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Home2019 IssuesIssue 467 - Nov 2019The Elusive Quality of a Great School

The Elusive Quality of a Great School

Smaller is beautiful in EFL, says Jonathan Swindell of Quality English

You come from a background of general education. How did you end up running Quality English, an association of EFL schools?

I have always had a passion for education and working in the industry was inevitable for me. My varied experiences have given me a broad background and understanding of the many elements of the education world as a whole.

Working at the General Teaching Council exposed me to the challenges faced by teachers in what is often an underappreciated profession, while my diverse role at the Association of Business Executives gave me a taste for collaboration between similarly- minded schools. Subsequently, focusing on international partnerships and recruitment at the University of Reading, opened my eyes to the importance of international education, learning a second language and becoming a ‘global citizen’.

My role at Quality English (QE) has enabled me to bring all of this together. Four years in and I’m still loving the industry and our role in it.

“...a worldwide network of similarly-minded schools that support and 
care for their students.”

Your association emphasizes the importance of non-chain independent language schools. From the point of view of agents, parents and, of course, the students, what are the three most important reasons for choosing your schools?

We were established more than 16 years ago to support and showcase carefully selected, independent English Language Schools in English-speaking countries. So, I would say there are three main reasons for choosing a QE school or a Quality Education (QED) college.

First, their dedicated and passionate owners are involved in the dayto- day running of the schools, and take enormous pride in the education and the service they provide to their students.

Second, these unique schools are often smaller than chain schools, so each student is treated as an individual and welcomed in as part of a family.

Finally, our schools must have local accreditation. But we go above and beyond that by running our own inspections to ensure that every element of the service and student experience is excellent.

The association has moved into the ‘domestic’ EFL market – schools in non-English speaking countries catering for local students.

We introduced Quality English Associate Schools (QEAS) in order to form collaborations between our members and high-quality EFL schools in non-English speaking countries.

There are now 10 QEAS in nine different countries, all small, independent institutions that offer high standards of teaching and support and also often work as agents to send students overseas. Students who progress from one of them to a member school in English-speaking countries benefit from a consistent style of learning environment and a seamless transition from one supportive institution to another.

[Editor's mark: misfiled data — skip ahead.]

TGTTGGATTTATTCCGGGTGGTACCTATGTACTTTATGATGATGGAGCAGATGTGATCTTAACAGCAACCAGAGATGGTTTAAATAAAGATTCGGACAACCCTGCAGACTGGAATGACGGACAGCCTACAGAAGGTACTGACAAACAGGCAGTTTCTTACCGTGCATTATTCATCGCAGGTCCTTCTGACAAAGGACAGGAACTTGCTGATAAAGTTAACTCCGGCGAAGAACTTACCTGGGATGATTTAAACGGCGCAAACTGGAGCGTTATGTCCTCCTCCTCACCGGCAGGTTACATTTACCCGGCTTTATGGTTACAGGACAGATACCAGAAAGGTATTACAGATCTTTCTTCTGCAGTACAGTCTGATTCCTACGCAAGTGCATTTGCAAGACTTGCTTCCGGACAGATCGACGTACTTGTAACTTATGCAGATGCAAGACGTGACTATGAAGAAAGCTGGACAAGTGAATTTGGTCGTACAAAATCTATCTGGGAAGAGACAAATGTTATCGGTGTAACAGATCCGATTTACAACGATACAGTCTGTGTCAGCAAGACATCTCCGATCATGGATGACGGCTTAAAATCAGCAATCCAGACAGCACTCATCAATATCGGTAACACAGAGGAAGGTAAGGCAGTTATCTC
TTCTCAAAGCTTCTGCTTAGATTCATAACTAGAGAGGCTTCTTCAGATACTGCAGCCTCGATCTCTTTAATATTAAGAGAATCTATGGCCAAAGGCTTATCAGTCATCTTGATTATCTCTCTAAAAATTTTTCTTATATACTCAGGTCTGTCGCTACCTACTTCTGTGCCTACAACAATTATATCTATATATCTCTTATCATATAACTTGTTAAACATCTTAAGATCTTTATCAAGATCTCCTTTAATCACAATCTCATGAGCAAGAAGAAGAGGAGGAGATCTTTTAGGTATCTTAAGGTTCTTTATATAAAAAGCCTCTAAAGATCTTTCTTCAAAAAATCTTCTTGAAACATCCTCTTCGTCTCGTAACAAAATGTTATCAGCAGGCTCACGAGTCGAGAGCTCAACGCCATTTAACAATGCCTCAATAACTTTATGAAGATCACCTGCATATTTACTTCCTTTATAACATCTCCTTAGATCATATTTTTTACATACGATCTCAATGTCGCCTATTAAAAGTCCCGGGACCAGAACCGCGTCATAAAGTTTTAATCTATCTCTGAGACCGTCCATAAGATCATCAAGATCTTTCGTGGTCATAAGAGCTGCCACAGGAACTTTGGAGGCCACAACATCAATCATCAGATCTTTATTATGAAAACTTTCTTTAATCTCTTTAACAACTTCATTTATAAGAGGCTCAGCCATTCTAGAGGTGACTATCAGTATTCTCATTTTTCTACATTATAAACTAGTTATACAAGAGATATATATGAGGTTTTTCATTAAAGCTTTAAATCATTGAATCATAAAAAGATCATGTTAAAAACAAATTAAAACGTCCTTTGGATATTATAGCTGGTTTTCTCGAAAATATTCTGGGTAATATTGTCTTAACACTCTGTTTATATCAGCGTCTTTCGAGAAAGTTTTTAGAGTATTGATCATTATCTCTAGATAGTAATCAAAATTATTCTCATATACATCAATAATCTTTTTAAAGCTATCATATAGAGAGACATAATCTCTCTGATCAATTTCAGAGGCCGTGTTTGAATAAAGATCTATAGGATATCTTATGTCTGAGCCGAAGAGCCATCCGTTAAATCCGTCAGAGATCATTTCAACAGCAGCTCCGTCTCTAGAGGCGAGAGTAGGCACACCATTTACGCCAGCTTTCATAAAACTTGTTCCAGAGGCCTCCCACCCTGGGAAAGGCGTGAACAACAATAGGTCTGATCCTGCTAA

From the perspective of our members, they know that the students will be well-prepared for their studies overseas.

QEAS can use our logo, demonstrating they meet our standards, have a profile on our website and can take part in numerous networking opportunities with members. Recently we have also developed a jobs board for teaching opportunities between QE schools and our associates.

Above all, though, they know that they are part of a worldwide network of similarly-minded schools that support and care for their students.

And what does the future hold?

One of our key strengths is the ability to collaborate and work as a group. Next year we will be hosting events in China, which is an exciting new market for many of our schools. The care and support that QE schools offer is well suited to Chinese students, who will also benefit from a focus on academic development and diverse nationality mixes.

We have recently started to develop new events for our schools, such as our Market Exploration to Oman and our Teacher CPD Day in Udine last year. Many of our schools supported our recent scholarship programme for Japanese teachers in partnership with the Japanese agency association, JAOS. In 2020, we will be running a similar programme in Brazil, in partnership with their Brazilian equivalent, BELTA.

Of course, we will continue to showcase our schools through our regular missions and agents’ workshops in new and existing markets, as well as looking for new schools that meet our standards and fit in with the culture. We currently run seven missions a year, which continue to be popular with our licensed schools and agents all over the world.

We will also continue to work closely with our Corporate Partners to offer new opportunities to our schools such as insurance, new examinations, student databases and online learning apps to support their teaching.

Images courtesy of QUALITY ENGLISH and Library
Melanie Butler
Melanie Butler
Melanie started teaching EFL in Iran in 1975. She worked for the BBC World Service, Pearson/Longman and MET magazine before taking over at the Gazette in 1987 and also launching Study Travel magazine. Educated in ten schools in seven countries, she speaks fluent French and Spanish and rather rusty Italian.
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